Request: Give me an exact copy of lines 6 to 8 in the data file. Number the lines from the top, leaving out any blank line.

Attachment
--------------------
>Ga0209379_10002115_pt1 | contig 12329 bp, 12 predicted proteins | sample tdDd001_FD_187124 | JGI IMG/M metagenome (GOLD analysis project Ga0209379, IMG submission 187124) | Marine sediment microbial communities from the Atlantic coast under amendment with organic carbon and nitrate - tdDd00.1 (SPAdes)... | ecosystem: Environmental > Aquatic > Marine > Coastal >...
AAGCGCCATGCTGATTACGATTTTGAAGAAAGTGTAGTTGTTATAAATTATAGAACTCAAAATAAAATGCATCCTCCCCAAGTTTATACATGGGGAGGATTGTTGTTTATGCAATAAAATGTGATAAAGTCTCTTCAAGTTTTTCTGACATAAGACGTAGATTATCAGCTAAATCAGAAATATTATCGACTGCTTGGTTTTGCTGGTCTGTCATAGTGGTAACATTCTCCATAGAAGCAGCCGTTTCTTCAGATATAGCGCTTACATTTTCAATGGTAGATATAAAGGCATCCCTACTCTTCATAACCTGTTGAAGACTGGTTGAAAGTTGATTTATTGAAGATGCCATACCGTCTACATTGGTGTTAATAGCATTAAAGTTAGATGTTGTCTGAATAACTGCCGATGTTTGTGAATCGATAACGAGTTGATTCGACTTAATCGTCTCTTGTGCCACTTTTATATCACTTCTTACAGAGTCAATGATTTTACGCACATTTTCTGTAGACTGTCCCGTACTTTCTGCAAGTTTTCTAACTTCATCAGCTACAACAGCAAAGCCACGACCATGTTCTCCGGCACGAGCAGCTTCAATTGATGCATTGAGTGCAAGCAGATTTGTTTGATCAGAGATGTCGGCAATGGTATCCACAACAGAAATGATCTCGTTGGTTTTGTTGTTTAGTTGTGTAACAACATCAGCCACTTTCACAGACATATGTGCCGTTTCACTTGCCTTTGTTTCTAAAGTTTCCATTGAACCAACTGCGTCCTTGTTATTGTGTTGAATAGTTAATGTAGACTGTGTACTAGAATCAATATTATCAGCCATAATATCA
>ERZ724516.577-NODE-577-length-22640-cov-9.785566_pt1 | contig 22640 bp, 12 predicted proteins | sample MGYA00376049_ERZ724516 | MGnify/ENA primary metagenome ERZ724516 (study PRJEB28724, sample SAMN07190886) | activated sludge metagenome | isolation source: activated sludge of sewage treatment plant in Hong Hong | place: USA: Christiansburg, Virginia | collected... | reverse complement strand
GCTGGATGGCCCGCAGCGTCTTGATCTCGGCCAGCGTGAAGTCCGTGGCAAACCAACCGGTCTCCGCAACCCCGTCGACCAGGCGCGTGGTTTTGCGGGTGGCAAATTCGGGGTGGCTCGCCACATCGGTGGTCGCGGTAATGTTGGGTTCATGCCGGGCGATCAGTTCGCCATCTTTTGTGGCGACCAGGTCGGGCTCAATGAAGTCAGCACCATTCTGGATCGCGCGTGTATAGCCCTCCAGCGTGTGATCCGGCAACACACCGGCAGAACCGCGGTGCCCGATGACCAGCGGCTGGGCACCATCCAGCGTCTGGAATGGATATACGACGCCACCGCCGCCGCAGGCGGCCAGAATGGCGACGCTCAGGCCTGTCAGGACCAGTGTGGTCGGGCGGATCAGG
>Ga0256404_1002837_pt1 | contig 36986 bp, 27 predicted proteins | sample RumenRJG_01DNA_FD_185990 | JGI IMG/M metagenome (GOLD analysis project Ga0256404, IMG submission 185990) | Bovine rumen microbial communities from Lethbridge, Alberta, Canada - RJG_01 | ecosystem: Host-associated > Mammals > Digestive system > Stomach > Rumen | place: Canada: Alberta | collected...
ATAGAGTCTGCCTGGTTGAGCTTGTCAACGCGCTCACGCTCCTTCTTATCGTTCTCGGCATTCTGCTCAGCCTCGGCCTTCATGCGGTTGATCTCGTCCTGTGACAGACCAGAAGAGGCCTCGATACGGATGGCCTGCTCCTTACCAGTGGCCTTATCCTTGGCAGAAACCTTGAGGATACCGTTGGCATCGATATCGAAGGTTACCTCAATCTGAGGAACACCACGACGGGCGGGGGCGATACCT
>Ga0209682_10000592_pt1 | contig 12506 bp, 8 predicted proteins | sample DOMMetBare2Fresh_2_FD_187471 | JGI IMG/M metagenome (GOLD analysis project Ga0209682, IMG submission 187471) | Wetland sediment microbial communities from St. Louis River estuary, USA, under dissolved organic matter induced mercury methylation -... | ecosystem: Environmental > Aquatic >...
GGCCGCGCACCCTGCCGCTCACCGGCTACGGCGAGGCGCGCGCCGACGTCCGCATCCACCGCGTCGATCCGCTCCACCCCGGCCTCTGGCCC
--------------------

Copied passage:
ATAGAGTCTGCCTGGTTGAGCTTGTCAACGCGCTCACGCTCCTTCTTATCGTTCTCGGCATTCTGCTCAGCCTCGGCCTTCATGCGGTTGATCTCGTCCTGTGACAGACCAGAAGAGGCCTCGATACGGATGGCCTGCTCCTTACCAGTGGCCTTATCCTTGGCAGAAACCTTGAGGATACCGTTGGCATCGATATCGAAGGTTACCTCAATCTGAGGAACACCACGACGGGCGGGGGCGATACCT
>Ga0209682_10000592_pt1 | contig 12506 bp, 8 predicted proteins | sample DOMMetBare2Fresh_2_FD_187471 | JGI IMG/M metagenome (GOLD analysis project Ga0209682, IMG submission 187471) | Wetland sediment microbial communities from St. Louis River estuary, USA, under dissolved organic matter induced mercury methylation -... | ecosystem: Environmental > Aquatic >...
GGCCGCGCACCCTGCCGCTCACCGGCTACGGCGAGGCGCGCGCCGACGTCCGCATCCACCGCGTCGATCCGCTCCACCCCGGCCTCTGGCCC